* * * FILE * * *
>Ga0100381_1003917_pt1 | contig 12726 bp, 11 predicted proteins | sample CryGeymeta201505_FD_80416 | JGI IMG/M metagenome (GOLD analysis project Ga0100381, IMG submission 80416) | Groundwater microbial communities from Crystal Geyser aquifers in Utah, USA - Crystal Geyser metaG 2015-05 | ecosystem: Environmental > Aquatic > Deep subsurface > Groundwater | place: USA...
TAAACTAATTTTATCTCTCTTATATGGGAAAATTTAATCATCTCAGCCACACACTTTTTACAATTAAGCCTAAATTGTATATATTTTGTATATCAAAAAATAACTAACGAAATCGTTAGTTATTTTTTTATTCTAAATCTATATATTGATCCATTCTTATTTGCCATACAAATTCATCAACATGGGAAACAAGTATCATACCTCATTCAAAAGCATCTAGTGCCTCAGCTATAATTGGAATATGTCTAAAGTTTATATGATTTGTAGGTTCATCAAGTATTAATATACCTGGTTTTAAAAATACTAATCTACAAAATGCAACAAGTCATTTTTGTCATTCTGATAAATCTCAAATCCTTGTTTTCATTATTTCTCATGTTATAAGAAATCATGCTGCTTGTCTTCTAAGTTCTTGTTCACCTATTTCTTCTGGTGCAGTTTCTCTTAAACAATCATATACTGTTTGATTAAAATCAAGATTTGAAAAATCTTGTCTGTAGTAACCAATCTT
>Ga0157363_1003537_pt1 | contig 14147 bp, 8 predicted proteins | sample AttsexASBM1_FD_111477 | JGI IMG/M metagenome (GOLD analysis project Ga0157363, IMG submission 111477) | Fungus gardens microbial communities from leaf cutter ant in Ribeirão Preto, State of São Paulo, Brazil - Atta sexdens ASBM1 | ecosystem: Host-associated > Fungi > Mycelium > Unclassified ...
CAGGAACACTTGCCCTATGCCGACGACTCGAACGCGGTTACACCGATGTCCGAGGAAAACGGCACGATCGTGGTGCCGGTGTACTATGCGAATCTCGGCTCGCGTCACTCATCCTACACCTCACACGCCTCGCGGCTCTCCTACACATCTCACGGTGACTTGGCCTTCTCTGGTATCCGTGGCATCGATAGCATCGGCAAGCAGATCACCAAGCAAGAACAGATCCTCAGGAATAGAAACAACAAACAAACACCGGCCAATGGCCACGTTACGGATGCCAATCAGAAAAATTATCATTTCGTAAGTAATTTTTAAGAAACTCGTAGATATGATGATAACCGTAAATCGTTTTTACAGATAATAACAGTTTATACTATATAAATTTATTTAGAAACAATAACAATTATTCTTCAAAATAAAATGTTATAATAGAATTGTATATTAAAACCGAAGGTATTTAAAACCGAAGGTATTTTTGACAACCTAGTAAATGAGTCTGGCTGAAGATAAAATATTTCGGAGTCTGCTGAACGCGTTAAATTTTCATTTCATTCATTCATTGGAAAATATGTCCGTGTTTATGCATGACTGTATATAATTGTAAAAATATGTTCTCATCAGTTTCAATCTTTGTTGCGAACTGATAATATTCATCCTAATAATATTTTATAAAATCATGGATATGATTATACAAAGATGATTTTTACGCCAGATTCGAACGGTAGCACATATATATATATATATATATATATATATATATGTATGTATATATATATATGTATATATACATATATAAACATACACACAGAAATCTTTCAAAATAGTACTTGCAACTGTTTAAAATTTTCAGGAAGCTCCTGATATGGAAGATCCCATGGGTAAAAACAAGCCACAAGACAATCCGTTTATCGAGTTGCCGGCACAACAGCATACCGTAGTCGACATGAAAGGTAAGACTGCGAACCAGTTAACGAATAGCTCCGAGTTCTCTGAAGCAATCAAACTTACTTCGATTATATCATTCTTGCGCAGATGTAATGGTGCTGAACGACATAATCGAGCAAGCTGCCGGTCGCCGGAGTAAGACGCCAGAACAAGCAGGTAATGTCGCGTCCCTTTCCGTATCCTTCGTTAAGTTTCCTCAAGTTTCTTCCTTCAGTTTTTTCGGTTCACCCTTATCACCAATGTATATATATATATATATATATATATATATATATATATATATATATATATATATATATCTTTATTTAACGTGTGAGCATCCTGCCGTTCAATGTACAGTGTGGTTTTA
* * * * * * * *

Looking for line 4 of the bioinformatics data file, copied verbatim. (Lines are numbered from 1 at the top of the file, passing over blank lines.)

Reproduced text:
CAGGAACACTTGCCCTATGCCGACGACTCGAACGCGGTTACACCGATGTCCGAGGAAAACGGCACGATCGTGGTGCCGGTGTACTATGCGAATCTCGGCTCGCGTCACTCATCCTACACCTCACACGCCTCGCGGCTCTCCTACACATCTCACGGTGACTTGGCCTTCTCTGGTATCCGTGGCATCGATAGCATCGGCAAGCAGATCACCAAGCAAGAACAGATCCTCAGGAATAGAAACAACAAACAAACACCGGCCAATGGCCACGTTACGGATGCCAATCAGAAAAATTATCATTTCGTAAGTAATTTTTAAGAAACTCGTAGATATGATGATAACCGTAAATCGTTTTTACAGATAATAACAGTTTATACTATATAAATTTATTTAGAAACAATAACAATTATTCTTCAAAATAAAATGTTATAATAGAATTGTATATTAAAACCGAAGGTATTTAAAACCGAAGGTATTTTTGACAACCTAGTAAATGAGTCTGGCTGAAGATAAAATATTTCGGAGTCTGCTGAACGCGTTAAATTTTCATTTCATTCATTCATTGGAAAATATGTCCGTGTTTATGCATGACTGTATATAATTGTAAAAATATGTTCTCATCAGTTTCAATCTTTGTTGCGAACTGATAATATTCATCCTAATAATATTTTATAAAATCATGGATATGATTATACAAAGATGATTTTTACGCCAGATTCGAACGGTAGCACATATATATATATATATATATATATATATATATGTATGTATATATATATATGTATATATACATATATAAACATACACACAGAAATCTTTCAAAATAGTACTTGCAACTGTTTAAAATTTTCAGGAAGCTCCTGATATGGAAGATCCCATGGGTAAAAACAAGCCACAAGACAATCCGTTTATCGAGTTGCCGGCACAACAGCATACCGTAGTCGACATGAAAGGTAAGACTGCGAACCAGTTAACGAATAGCTCCGAGTTCTCTGAAGCAATCAAACTTACTTCGATTATATCATTCTTGCGCAGATGTAATGGTGCTGAACGACATAATCGAGCAAGCTGCCGGTCGCCGGAGTAAGACGCCAGAACAAGCAGGTAATGTCGCGTCCCTTTCCGTATCCTTCGTTAAGTTTCCTCAAGTTTCTTCCTTCAGTTTTTTCGGTTCACCCTTATCACCAATGTATATATATATATATATATATATATATATATATATATATATATATATATATATATATCTTTATTTAACGTGTGAGCATCCTGCCGTTCAATGTACAGTGTGGTTTTA